From India to North Carolina: Fulbright Scholar Teaches and Explores Different Culture

Posted May 09, 2024, 1:23PM

Teaching at North Carolina Central University (NCCU) is a bit of a change for Balasubramani Karuppusamy.

Karuppusamy is a Fulbright Teacher Exchange Scholar in the NCCU Department of Environmental, Earth and Geospatial Sciences (DEEGS) for the 2023-2024 academic year. He is also an associate professor at Central University of Tamil Nadu in southern India, where he has taught since 2017.

“The main difference is (NCCU) is more student-centric,” Karuppusamy said. “Here, the student is considered the most important person. Students can design their program. In India, if you are admitted to the department of geography, fundamentally, you have to study in one department.”

Too, there is less of a hierarchy in a classroom setting at NCCU. In India, “the teacher solely controls the classroom engagement,” Karuppusamy said. “Here, students have the freedom to talk to teachers very liberally. In India, they could not.”

Then there are the material differences. At NCCU, it is common for students to have laptop computers and access to high-speed internet. At Central University in Tamil Nadu, much less so. Many higher education institutions in India lack basics like computers and screen projectors for classrooms.


Karuppusamy was born and raised in Tamil Nadu in southern India. His parents were subsistence farmers. It wasn’t profitable and when Karuppusamy was in fifth grade, his family moved from their small village (about 250 people) to a nearby town where his parents became day laborers. He also worked during secondary school and while earning a bachelor’s degree, doing all kinds of work in their household textile industry.

So he could study for a master’s degree at a different university about 100 miles away, his younger brother halted his studies and went to work to support the family.

After completing his master’s degree in 2006, Karuppusamy found work as a junior spatial data engineer at a private company that did geographic mapping for foreign clients. Over three years, he rose to team leader – partially by working 15-hour days – and then decided to work on a doctorate.

He worked on his doctorate part time and taught part time (to this day, he continues to support his parents) for a university. During his doctoral studies, he began learning about geospatial technology; using satellite images and GIS to develop sustainable agriculture plans.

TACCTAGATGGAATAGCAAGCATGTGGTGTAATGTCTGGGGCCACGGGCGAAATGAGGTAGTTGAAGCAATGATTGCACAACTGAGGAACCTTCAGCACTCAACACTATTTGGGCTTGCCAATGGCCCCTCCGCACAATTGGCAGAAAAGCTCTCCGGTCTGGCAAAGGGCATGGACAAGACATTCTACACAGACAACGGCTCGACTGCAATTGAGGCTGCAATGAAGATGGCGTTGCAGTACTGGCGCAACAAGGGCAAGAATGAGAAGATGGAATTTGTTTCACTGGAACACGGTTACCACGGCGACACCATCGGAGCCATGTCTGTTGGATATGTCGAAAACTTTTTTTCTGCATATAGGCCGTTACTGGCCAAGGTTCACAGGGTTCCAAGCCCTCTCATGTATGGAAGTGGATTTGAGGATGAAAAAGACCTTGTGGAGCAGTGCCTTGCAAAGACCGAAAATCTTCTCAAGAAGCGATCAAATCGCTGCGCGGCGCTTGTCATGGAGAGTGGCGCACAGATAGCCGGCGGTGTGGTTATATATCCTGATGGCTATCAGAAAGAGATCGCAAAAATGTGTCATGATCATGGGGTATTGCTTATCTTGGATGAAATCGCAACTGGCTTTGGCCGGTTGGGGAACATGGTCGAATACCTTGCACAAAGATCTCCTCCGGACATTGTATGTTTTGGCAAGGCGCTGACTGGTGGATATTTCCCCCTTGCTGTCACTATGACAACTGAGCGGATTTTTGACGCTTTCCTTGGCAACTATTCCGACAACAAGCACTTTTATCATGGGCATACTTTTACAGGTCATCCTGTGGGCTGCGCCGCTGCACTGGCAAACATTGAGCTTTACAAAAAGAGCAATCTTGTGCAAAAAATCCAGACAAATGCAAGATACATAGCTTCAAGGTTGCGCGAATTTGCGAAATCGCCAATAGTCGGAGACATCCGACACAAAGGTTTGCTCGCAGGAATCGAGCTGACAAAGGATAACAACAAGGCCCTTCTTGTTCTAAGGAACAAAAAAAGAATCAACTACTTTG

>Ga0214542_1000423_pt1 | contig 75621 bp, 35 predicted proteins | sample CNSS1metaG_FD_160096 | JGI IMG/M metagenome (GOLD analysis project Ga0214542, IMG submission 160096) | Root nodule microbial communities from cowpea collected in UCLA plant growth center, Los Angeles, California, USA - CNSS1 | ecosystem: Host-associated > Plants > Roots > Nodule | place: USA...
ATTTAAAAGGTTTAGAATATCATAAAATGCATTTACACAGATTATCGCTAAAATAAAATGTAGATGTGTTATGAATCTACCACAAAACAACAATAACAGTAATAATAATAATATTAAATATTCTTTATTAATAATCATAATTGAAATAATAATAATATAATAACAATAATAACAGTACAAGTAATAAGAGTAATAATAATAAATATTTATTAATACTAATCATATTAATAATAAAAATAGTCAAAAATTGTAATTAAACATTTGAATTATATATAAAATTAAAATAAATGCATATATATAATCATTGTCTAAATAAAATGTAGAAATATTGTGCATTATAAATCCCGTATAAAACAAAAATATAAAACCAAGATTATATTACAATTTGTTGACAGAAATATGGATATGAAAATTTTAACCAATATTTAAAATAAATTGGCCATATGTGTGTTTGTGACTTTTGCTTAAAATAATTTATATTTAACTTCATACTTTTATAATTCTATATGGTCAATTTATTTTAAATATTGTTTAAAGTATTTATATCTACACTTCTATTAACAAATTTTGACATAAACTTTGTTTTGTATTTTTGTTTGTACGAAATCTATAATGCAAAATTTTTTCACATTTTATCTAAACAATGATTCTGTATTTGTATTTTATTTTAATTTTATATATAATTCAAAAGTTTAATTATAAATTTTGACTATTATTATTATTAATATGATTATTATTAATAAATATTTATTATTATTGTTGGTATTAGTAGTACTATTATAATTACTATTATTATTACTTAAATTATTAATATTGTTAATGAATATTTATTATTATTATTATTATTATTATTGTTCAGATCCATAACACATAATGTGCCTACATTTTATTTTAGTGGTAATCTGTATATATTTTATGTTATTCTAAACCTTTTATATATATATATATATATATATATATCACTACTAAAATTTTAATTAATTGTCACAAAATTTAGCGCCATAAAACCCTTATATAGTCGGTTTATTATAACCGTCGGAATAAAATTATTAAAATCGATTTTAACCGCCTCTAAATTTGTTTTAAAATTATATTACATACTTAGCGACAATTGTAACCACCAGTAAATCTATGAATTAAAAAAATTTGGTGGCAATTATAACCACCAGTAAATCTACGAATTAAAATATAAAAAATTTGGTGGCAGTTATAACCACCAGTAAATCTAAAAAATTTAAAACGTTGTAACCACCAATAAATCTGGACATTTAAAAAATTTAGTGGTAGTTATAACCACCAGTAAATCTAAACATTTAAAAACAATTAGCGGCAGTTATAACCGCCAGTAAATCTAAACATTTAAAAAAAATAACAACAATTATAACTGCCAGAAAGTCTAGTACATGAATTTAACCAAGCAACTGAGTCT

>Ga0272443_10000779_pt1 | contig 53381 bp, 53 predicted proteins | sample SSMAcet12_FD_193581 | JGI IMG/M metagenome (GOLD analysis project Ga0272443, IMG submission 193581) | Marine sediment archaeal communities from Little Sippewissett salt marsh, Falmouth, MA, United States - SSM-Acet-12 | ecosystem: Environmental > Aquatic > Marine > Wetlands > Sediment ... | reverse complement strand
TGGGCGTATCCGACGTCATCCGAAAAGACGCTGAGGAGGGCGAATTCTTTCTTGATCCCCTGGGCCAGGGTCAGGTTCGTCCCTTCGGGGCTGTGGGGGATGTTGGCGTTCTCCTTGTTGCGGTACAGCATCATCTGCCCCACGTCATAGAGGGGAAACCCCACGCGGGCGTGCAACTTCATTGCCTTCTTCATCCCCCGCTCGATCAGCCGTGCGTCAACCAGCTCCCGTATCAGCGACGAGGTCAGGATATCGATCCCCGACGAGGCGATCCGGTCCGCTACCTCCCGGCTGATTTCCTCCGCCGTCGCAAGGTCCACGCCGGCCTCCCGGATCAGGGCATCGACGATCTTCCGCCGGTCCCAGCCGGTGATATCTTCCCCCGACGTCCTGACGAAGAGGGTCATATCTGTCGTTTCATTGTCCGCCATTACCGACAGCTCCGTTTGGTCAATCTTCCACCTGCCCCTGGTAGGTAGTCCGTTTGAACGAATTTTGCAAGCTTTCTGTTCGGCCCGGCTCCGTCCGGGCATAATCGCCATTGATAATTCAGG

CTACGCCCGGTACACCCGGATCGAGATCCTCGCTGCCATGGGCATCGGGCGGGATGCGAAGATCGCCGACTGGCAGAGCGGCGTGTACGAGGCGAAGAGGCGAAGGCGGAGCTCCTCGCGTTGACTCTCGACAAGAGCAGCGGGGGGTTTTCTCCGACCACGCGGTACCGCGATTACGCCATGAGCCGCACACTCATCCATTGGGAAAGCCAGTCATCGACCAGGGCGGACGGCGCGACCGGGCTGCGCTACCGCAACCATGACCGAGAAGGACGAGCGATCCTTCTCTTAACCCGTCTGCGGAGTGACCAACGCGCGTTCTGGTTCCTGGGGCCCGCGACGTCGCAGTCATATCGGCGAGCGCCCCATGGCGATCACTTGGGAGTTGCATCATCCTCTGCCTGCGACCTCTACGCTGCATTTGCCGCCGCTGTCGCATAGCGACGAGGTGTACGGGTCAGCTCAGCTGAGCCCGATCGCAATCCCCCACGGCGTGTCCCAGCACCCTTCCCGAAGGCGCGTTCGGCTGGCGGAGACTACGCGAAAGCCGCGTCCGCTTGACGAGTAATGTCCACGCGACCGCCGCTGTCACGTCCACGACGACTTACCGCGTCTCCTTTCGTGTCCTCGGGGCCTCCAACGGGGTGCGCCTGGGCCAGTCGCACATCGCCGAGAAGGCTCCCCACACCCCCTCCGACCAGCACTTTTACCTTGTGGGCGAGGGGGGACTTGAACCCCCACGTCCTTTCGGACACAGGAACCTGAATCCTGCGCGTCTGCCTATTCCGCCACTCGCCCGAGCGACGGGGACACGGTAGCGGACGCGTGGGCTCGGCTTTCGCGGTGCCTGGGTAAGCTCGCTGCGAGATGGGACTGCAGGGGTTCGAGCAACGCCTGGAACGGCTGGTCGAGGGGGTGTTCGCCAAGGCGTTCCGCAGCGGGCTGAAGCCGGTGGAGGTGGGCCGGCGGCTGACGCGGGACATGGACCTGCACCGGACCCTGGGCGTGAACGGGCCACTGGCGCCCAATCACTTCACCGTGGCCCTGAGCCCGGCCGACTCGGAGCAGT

“Since my childhood, I knew about the problems of farmers,” Karuppusamy said. He would find what crops were grown and what crops would work best for the land and water available.

He completed his doctorate in May 2016 and almost immediately began to apply for post-doctoral work overseas.

He applied twice for a Fulbright and got lucky on the third time after he met Rakesh Malhotra, Ph.D., at a conference in Baltimore. Malhotra, an associate professor at NCCU, wrote a letter of support.

“Being a geographer, I wanted to enhance my skills and look at different environments and a different culture,” Karuppusamy said.

At NCCU, Karuppusamy co-teaches several courses to both undergraduate and graduate students including geography information systems, principles of remote sensing, remote sensing of natural resources and conservation of natural resources.

He aims to offer a comprehensive view of sustainable development which touches on environment, people, economies and governance.

Malhotra describes Karuppusamy as “determined.”

“He actually left his family,” Malhotra said (Karuppusamy is married with two children). “We normally try to balance professional and personal life. For this year, he has put his professional life ahead to have this experience.”

"Hosting a Fulbright Visiting Fellow in our department is a great opportunity for our students and faculty to interact with a top researcher in our field and learn about other cultures while increasing the international profile of our program,” said Gordana Vlahovic, Ph.D., chair of the Department of Environmental, Earth and Geospatial Sciences.

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